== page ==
On the other hand, there were a lot of good things too. I’ve made some new “blog friends”, I’ve had a few laughs, I’ve learned a lot and been exposed to new things. And there have been several people who have even taken the time to say Thank You, which really means the most. And just look at all the beautiful socks everyone made! There are going to be a lot of happy feel this winter!
In the end, I’m trying to focus on the positive. There is still a lot to do. The people behind me in line at the post office tomorrow are going to hate me! I hope to finish things and sit back to rest this weekend knowing that I did a good thing and made some people happy.
And speaking of rest, I’m pretty tired and I need some time to recoup. I’m declaring next week a personal “computer holiday”. I sit in front of a computer all day at work and when I go home next week, I will *not* be turning one on. The pretty much means no blogging for me next week. But don’t worry about me! There are sweaters to finish and yarn to spin. I’ll find something to do. See you in a week!
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Ok. Not really. The only place I’m going today is upstate NY to visit the folks for the weekend (and to meet the new doggy!). But you could say I’ll be Knitting on the Road (well… ok… technically *rail*) with Nancy Bush. Previously I told you how I had started this pattern but it was a bit small.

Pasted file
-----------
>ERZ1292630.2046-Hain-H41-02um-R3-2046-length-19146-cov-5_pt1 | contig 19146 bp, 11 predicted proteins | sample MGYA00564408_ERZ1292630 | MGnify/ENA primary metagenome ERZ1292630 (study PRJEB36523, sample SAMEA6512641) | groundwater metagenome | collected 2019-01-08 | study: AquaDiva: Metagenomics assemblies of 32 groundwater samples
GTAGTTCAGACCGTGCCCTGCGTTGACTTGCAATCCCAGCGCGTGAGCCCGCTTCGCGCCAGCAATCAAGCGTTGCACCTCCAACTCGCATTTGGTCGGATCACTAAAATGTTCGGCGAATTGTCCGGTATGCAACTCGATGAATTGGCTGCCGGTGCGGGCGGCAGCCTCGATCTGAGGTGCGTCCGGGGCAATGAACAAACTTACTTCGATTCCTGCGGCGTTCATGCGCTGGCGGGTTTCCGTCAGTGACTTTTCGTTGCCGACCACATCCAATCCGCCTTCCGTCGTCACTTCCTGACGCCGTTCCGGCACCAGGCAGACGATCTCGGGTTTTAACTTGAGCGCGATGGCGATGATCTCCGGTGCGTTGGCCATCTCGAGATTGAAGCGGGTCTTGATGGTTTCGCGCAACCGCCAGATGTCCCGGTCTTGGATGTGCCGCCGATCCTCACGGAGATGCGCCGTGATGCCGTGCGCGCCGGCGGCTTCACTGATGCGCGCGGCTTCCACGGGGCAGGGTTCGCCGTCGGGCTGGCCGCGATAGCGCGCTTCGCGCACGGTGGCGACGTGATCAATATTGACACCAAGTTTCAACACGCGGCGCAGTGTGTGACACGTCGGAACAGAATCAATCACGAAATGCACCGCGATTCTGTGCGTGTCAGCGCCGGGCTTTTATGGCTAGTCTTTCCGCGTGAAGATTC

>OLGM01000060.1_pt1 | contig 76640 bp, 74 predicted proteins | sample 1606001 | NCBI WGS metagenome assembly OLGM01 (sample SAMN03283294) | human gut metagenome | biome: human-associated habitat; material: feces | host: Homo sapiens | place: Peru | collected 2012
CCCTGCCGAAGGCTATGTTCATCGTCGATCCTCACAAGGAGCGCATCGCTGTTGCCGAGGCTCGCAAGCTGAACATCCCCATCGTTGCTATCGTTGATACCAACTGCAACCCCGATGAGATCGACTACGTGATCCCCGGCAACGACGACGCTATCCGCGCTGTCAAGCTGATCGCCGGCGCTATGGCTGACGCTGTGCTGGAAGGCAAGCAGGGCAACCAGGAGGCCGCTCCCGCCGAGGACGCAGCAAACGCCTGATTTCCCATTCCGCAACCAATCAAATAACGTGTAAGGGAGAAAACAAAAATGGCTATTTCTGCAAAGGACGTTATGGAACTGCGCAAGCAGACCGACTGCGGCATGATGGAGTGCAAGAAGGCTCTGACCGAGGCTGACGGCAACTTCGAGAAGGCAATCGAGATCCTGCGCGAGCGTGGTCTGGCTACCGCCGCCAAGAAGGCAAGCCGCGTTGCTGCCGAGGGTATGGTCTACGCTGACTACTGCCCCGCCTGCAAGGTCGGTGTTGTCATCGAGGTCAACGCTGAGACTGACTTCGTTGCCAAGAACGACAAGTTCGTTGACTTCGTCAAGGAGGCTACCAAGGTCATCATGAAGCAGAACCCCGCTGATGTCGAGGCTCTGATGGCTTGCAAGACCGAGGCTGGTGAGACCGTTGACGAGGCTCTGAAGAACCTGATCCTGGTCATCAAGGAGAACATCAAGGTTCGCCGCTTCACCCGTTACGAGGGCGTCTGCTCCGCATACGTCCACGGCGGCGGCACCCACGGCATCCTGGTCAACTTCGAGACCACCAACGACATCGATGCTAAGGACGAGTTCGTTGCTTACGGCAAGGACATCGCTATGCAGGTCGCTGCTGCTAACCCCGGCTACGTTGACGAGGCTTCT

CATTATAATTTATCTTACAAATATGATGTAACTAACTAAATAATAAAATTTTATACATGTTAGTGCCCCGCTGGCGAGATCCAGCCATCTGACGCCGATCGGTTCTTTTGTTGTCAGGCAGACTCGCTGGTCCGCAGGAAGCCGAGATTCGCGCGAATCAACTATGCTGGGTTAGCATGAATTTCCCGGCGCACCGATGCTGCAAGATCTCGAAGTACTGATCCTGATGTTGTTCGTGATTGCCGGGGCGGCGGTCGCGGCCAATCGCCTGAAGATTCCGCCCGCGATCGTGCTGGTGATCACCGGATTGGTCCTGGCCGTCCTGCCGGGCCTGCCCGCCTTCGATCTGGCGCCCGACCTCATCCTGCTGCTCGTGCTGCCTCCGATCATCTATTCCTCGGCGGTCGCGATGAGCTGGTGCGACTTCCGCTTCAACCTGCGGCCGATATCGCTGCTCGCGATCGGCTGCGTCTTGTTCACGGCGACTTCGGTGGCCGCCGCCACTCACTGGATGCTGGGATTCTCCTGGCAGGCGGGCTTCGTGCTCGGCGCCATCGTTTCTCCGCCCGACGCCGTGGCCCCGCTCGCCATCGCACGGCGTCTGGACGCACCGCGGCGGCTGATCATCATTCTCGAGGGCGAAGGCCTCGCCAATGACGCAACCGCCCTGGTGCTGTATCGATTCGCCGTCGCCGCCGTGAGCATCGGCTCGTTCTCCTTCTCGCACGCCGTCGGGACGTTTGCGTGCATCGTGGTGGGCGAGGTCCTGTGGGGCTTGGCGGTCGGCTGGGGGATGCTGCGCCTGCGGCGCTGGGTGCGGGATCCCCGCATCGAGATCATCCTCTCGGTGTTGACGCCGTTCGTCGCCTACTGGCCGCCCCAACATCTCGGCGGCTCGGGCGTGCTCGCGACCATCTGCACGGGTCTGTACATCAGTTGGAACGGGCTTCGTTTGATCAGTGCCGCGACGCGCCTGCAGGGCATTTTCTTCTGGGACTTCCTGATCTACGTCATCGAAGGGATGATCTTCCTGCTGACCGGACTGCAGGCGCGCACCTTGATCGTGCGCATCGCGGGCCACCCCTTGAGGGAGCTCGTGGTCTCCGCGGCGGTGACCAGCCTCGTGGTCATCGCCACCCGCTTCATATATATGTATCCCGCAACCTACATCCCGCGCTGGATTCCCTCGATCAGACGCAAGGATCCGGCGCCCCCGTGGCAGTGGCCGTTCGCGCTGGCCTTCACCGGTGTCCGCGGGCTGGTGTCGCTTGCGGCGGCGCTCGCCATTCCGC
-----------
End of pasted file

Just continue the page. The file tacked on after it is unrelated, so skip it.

I’m not familiar with the yarn the pattern calls for, but since it is supposed to be knit on size 3 needles and I’m using size 1s, this result wasn’t entirely surprising. The pattern does have a good deal of stretch though, so I thought I might be able to get away with it. No such luck.
The ribbing area seemed ok though so I pulled everything back to the row after the nupps. In this case the nupp stitches are actually little wraps around two stitches that make an interesting beginning to the cabled parts.
Since there are three cabled areas on each side of the sock separated by a couple of purl stitches, it was very simple to purl one of those stitches in the front and back on the next row to increase my stitch count. I ended up doing that in each area of purl stitches. Doing the increase as a purl in the front and back makes the increase nearly invisible when surrounded by the purls of the stitch pattern.